In days gone by, an excuse arose: “the devil made me do it.” The idea behind this phrase is that there are always nefarious spirits lurking about, whispering in our ears and encouraging us to do things that are against our self-interest. Temptation, in this worldview, is the manifestation of these invisible whisperers knowing what drives us and then having the ability to manipulate our thoughts toward agreeing with them.
This concept was not new by the time it arose in the Americas. Blaming our temptations on devils had been around throughout the middle ages, particularly stemming back to the Biblical account of Jesus being tempted by Satan while in the desert. Before that, the ancient Greeks had their Sirens, and the ancient Persians had their Ahriman. If a person were to give into temptation, it was due to heeding the bad advice of an invisible, destructive entity.
Beginning around the mid-19th century, spiritual ideas about the origin of temptation began to give way to rational explanations. In our current age of science, the idea that there are outside forces planting ideas and desires within us has been largely dismissed. Instead, our experiences, thoughts, and emotions are believed to prompt us to act in certain ways. The field of cognitive psychology works from such a perspective by helping people restructure their thoughts toward reducing impulses to act in self-destructive ways.
Whether you ascribe to the old-school belief of evil spirits, the scientific belief of brain patterns, or a hybrid of the two, none can deny that the experience of temptation is real. The task, then, is to find ways of resisting the suggestions of temptation and to learn how to replace any destructive tendencies with habits that bring life, peace, and prosperity after addiction treatment.
Temptation Stemming From Emotions
The easiest spot for a temptation to hit is from the emotional side. Emotions can be considered as the unwitting partner of our cognitive self. Emotions tend to arise without any conscious thought given to the experience and can result in our thinking or doing things that we had no intention of thinking or doing beforehand. For a person driven by emotions, the temptation can be a blindside.
In many cases, for the temptation to be effective, the emotion which arises will be negative. Feelings of anger, fear, or sadness will crop up, followed by the urge to escape the feeling through engaging in our addictions. There may be thoughts of resisting in the back of the mind, but those thoughts are drowned out by the wave of negative emotions which carries a person down into the abyss of substance abuse.
There is also the less frequent occurrence of temptations riding in on positive emotions. Those who suffer from bouts of mania know this pattern well. A manic person knows to avoid bad habits while feeling low, but feeling good creates a sense of invincibility. A person in this state may believe they will escape unharmed if allowing an indulgence or two during the good times.
Temptation Stemming From Thoughts
For a person unaware of their thought patterns, temptation originating from this source can seem just as confounding. Typically, the road toward temptation will start with a small thought, which will then connect to several other counterproductive thoughts. Before one knows it, the thought pattern has snowballed into the bad decision to use a substance.
For thoughts to lead us down such a road, there must first be a lack of vision for the future. When you began your road to sobriety, your mind was filled with ideas about where your sober feet would be taking you in life. You could see the potential of your sober future with clarity, and your decisions were informed by your focus on goals. Hope was in the driver’s seat.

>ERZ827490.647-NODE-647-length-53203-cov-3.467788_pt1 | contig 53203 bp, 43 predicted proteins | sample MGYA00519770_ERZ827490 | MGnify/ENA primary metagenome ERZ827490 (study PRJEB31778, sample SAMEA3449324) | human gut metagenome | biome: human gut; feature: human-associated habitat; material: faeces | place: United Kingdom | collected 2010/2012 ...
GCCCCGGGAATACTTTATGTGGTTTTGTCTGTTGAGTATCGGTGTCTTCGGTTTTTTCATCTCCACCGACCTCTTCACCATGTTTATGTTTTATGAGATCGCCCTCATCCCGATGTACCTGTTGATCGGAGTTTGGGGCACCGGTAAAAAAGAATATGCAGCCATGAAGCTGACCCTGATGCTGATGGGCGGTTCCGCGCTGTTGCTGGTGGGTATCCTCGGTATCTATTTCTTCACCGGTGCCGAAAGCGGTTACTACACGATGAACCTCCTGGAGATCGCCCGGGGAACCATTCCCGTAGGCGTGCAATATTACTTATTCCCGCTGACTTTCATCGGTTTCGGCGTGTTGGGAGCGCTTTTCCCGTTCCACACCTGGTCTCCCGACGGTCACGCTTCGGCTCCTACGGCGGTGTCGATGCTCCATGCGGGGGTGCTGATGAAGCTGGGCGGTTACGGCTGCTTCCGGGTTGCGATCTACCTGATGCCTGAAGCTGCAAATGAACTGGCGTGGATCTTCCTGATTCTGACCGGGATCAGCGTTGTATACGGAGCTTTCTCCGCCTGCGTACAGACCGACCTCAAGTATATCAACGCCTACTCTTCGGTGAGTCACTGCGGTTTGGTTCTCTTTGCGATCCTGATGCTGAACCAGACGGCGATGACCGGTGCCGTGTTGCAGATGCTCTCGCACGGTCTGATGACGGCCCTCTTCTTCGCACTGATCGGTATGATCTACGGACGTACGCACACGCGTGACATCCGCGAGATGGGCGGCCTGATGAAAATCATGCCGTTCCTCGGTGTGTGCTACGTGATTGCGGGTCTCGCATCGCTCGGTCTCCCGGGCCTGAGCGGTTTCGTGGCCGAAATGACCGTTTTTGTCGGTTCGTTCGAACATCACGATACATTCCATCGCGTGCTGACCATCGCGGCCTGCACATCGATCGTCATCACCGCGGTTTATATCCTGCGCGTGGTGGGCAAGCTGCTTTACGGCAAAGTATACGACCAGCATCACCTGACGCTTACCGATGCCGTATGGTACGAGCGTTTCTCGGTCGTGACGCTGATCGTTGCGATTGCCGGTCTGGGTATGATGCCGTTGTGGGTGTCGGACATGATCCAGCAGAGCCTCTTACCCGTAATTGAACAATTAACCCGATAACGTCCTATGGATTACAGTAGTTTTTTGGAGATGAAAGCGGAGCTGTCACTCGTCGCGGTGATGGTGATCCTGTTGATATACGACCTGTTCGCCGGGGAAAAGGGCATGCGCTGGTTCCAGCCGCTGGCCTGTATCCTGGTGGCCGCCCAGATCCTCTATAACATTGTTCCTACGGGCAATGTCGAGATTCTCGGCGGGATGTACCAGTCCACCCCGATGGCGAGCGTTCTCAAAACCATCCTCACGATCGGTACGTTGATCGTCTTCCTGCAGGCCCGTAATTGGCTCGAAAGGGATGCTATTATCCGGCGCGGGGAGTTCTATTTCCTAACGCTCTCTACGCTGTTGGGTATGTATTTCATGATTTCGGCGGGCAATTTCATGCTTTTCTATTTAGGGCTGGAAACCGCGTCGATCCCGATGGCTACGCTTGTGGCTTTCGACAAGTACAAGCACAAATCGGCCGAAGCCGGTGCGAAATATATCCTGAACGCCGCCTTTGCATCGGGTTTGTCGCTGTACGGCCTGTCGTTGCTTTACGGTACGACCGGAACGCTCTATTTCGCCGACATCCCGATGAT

As the day-to-day journey of life goes on, it can become easy to lose sight of that distant horizon. Our thoughts may turn toward a focus on our shortcomings or may begin to center on how far we have left to go. We can be tempted to escape from the unpleasant idea that we still have a lot of work to do or the thoughts that we won’t ever be able to make it. We can be tempted with thoughts of isolation from our friends if we don’t use it or with thoughts that we deserve a “break” from our hard work.
Before a force can be properly resisted, it needs to be identified. From a cognitive behavioral perspective in psychology, the emotions and thoughts that precede our destructive behaviors are known as antecedents. It is currently common to call these identified antecedents by the term triggers. Most of the work in cognitive psychology involves identifying the triggers custom to each individual. Triggers are the situations, thoughts, or emotions in which the temptation to self-destruct hides itself. In the case of addiction, it is the condition under which the decision to use a substance is made.
To best resist temptation, your task is to recognize, categorize, and then dismiss these triggers before acting on them. Interestingly, there is recently a resurgence in the idea that we are better off considering that these triggered temptations are not fully ours to claim. It turns out that there is an age-old benefit to separating ourselves from the idea that our selves are initiating the destructive tendency.
The field of cognitive diffusion works to blend the older concepts of outside, invisible influence with the benefit of modern psychology. Within this emerging perspective, we gain power over our temptations by giving them an identity separate from ourselves. Separating ourselves from our temptations – and even giving the destructive ideas a name of their own – can work toward empowering us to resist them.
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